Cloud-Native NFV: Where Art Thou?

Cloud-native is the future of application development. It’s the latest trend in the technology industry, moving application developers towards a future where applications are developed natively using modern methodlogies and technologies. From a methodology perspective, this includes utilizing agile development, which shifts the cultural aspects of an engineering organization. From a technology perspective, this means using public and private clouds, as well as being API-driven in your development. Pivotal describes cloud-native as the following:

Microsoft SONiC and Barefoot Networks At The OCP Summit

From an article at The Register regarding Microsoft’s SONiC network operating systems: Microsoft coordinated a bunch of announcements at the Open Compute Project summit this week, centred around its SONiC open switch software platform. SONiC, as you may recall, is Microsoft’s Debian based network operating system which it has donated to the Open Compute Project. Worth noting SONiC has now attracted Barefoot Networks: Barefoot’s another fan, folding SONiC into a variety of its Tofino-based bare metal switches.

Open Source NOS Demos At the OCP Summit

From sdxcentral: Facebook, Google, and Big Switch Networks at this week’s Open Compute Project (OCP) Summit will demonstrate three approaches to network operating systems all built with Open Network Linux (ONL) and all running on OCP switch hardware. All built with ONL is interesting to me. This is making the case ONL is simply an underlying Linux distribution. Why this wasn’t clear to me before is because of the poor messaging around all of these projects.

Open Source NOS: Response

My blog post on dNOS caused some interesting discussions to happen. My thinking was most people, be they open source people or networking people, don’t care about open source network operating systems. I have my theories as to why, and this Twitter thread contains my thoughts: I'm beginning to think my assumption most people don't care about open source network operating systems is valid. — Kyle Mestery (@mestery) March 14, 2018 It could also be that some of them are initially marketed as open source but with a long lead time until the code is released for public consumption.

dNOS: Another Open Source Network Operating System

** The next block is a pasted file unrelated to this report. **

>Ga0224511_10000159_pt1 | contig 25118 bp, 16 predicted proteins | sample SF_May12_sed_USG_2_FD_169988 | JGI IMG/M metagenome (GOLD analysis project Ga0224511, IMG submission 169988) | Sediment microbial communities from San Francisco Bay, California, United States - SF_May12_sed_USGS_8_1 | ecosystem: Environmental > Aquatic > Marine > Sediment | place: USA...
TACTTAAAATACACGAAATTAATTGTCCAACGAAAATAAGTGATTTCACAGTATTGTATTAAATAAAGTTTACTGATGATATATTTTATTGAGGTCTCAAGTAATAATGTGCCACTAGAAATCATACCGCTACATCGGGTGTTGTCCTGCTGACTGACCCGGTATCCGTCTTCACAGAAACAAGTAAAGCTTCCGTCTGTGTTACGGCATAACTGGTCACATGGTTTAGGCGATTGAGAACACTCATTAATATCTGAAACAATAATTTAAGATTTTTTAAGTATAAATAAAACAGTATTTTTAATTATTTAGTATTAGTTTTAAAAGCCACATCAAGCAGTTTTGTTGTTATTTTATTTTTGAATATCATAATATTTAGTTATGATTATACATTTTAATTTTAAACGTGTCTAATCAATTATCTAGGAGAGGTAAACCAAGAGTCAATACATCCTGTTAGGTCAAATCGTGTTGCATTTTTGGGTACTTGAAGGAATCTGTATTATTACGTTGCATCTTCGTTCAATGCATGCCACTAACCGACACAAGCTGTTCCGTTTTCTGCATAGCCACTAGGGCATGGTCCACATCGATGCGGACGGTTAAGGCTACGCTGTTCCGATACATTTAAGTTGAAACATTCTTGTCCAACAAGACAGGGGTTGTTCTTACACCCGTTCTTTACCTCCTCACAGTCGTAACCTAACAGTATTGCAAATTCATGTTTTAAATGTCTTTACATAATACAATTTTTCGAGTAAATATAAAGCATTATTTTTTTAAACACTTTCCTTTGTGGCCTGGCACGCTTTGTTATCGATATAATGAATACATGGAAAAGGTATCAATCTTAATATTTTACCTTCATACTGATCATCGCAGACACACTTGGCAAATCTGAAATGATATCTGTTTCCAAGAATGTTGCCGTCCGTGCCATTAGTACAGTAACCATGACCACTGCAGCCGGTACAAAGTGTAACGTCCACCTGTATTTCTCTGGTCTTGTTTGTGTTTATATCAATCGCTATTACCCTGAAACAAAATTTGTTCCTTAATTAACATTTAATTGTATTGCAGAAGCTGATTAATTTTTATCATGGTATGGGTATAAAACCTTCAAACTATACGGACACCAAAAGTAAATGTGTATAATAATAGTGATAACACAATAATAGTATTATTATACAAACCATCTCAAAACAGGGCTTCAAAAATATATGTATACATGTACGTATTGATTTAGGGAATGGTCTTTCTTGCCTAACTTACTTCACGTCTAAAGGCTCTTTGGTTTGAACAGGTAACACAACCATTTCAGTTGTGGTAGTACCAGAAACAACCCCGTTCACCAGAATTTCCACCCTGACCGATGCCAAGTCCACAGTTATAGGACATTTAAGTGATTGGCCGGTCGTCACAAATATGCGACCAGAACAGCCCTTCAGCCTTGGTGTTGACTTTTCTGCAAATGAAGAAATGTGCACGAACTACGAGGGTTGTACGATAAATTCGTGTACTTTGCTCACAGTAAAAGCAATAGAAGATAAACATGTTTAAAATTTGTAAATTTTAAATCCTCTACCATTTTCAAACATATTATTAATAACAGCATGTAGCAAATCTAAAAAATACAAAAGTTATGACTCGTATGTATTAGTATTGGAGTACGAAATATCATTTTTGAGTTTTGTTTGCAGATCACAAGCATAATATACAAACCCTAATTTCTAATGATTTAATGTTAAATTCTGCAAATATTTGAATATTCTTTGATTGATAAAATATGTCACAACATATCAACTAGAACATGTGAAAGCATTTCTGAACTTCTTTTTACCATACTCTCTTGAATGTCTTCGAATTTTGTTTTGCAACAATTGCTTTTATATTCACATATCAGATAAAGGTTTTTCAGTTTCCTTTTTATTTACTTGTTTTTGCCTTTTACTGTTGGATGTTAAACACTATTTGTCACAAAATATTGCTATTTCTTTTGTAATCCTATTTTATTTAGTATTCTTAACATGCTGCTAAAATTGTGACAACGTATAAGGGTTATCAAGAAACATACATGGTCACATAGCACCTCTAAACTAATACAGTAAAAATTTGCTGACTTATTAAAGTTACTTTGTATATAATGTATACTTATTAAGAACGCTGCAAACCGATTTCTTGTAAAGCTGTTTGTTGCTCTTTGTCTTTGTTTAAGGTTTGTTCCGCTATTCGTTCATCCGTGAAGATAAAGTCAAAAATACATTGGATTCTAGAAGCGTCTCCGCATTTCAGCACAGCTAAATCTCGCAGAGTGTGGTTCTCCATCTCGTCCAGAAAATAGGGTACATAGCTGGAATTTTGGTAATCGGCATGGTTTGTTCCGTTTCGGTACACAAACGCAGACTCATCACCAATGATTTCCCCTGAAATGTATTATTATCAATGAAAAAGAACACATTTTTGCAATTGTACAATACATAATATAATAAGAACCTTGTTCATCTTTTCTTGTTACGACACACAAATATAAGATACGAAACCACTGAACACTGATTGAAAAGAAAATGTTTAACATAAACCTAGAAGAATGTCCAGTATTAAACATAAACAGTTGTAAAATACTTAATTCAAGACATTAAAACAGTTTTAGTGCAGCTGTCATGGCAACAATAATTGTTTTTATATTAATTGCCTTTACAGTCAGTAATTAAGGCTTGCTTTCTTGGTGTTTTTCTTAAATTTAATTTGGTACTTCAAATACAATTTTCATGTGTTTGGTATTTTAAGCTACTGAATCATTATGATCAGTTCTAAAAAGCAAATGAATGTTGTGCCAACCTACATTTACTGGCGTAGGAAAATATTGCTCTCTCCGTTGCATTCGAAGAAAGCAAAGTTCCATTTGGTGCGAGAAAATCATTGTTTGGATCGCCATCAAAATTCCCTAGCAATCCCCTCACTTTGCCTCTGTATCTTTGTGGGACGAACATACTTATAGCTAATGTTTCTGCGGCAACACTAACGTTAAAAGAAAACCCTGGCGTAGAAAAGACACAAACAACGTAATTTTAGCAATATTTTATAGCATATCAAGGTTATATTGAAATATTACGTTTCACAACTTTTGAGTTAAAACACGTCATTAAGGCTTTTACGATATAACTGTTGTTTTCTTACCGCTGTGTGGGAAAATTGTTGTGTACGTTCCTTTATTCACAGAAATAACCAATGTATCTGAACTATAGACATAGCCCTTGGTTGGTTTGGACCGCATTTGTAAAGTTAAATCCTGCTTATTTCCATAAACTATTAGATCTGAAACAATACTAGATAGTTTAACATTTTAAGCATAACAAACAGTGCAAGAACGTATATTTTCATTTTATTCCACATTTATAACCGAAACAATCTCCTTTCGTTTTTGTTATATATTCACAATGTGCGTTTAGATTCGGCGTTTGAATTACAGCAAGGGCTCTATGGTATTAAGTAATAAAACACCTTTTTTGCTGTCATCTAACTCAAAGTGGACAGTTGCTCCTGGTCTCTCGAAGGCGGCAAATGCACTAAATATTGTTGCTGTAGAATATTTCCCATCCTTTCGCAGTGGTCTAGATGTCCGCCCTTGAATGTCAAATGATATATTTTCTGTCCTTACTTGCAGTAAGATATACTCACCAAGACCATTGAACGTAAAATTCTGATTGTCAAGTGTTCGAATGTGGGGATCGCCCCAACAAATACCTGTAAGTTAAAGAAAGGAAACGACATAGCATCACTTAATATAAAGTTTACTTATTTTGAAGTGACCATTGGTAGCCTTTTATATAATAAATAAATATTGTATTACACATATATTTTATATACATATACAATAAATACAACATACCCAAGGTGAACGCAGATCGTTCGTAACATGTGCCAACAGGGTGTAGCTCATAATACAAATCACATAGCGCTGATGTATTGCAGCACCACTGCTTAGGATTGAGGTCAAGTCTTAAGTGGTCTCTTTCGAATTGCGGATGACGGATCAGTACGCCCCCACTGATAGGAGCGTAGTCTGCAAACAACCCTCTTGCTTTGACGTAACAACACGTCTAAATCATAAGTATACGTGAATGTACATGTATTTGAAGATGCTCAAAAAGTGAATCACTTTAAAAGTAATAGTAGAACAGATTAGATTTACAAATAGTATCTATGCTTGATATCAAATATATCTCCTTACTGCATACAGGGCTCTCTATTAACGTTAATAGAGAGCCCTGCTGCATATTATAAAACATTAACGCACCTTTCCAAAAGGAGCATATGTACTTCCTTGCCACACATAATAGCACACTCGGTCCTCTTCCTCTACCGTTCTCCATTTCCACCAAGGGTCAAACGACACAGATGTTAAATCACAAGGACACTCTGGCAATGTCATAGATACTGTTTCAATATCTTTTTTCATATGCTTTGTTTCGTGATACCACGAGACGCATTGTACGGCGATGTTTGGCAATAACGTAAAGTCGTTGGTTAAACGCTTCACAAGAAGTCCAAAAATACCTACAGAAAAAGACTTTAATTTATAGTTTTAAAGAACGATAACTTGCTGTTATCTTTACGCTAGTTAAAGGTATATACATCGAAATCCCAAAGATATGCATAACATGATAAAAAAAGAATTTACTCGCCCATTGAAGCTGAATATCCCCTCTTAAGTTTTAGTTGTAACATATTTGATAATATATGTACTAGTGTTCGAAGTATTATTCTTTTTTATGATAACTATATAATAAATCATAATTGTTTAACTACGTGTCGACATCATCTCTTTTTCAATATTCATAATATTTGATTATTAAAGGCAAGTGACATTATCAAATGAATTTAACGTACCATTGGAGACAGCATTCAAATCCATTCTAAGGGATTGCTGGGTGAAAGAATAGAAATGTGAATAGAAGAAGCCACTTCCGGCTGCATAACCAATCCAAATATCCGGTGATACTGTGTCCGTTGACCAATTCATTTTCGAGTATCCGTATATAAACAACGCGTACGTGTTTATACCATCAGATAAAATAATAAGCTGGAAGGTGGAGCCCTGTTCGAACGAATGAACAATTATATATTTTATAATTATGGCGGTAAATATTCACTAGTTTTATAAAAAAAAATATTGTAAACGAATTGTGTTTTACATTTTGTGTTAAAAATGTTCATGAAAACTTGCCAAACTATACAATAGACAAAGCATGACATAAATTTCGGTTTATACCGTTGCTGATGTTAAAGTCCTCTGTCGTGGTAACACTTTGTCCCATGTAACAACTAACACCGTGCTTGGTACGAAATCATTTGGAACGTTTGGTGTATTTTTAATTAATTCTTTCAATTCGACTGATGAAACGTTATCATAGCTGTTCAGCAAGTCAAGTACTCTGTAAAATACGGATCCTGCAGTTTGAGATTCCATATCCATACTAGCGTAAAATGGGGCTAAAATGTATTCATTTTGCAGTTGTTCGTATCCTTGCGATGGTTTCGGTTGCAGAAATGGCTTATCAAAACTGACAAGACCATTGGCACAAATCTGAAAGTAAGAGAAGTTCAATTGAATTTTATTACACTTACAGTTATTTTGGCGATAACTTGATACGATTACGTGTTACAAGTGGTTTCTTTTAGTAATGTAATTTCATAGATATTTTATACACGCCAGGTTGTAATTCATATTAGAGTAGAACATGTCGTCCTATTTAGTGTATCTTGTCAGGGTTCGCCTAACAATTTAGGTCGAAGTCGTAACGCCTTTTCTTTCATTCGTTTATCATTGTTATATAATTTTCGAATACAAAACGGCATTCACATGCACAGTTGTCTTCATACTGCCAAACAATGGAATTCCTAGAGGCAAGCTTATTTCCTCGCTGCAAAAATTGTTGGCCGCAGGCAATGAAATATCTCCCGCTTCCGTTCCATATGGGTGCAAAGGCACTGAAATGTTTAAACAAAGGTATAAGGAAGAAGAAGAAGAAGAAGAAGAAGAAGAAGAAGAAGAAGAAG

This, from an AT&T press release at the end of January: AT&T* is working to provide the industry with a more open, flexible and cost-effective alternative to traditional integrated networking equipment. We intend to open source a project that we call the Disaggregated Network Operating System, or dNOS, hosted by The Linux Foundation. So far so good. Another network operating system, which is also open source, but I’m following along.

Stratum: An Open Source, Silicon Independent, Switch Operating System

Fun times continue in the land of Open Source Networking, as the ONF launches Stratum into the wild today. From the splash page of the project: Backed by a broad spectrum of organizations from across the networking industry, Stratum is building an open, minimal, production-ready distribution for white box switches. Stratum exposes a set of next-generation SDN interfaces including P4Runtime and OpenConfig, enabling interchangeability of forwarding devices and programmability of forwarding behaviors.

LibreSwitch: The OpenSwitch Fork Which Almost Made It

Some of you may be aware of OpenSwitch, the Linux Foundation’s open network operating system which describes itself as: * Linux-based network operating system (NOS) platform * Open source, vendor-neutral royalty-free model * Large ecosystem of industry leader support * Rapid onboarding of new platforms, protocols and applications * Viable option for open networking switch disaggregation While I was at HP, I was heavily involved in this project at the time.

Response: Open Source Open Standards Open Loop

Dave Ward recently wrote a blog post evaluating some thoughts around Open Standards and Open Source. It’s a great read, I encourage you to spend some time reading it and digesting it. There are many good points in there, I’ll highlight a few below with my own comments around his ideas here. About three years ago, at IETF 91, I gave a presentation on the state of SDOs like the IETF and Open Source networking communities and the industry trend of innovators (vendors, operators, entrepreneurs, developers) regardless of affiliation coming together to form developer communities in the open.

Scale Testing OVN

Recently, I’ve been spending an increasing amount of time building a virtual networking layer. Of course, I’m doing this using both Open vSwitch as well as OVN. I’ve been lucky enough to be a part of a few talks on OVN, so I won’t go into many details on OVN here. But I will say we’ve found it to be a great solution to solving virtual networking at scale. What I’d like to discuss here is some of the things we’re testing with regards to OVN at scale.

Subnetpools in Neutron

One of the most interesting new features in Neutron for the Kilo release is the addition of subnetpools to the API. This work was initially targeted to integrate nicely with pluggable IPAM. Unfortunately, this did not make it into Kilo and is targeted at Liberty. But even without pluggable IPAM as a consumer, the subnetpools addition is quite useful. Here’s an example of how you might use it. neutron net-create webapp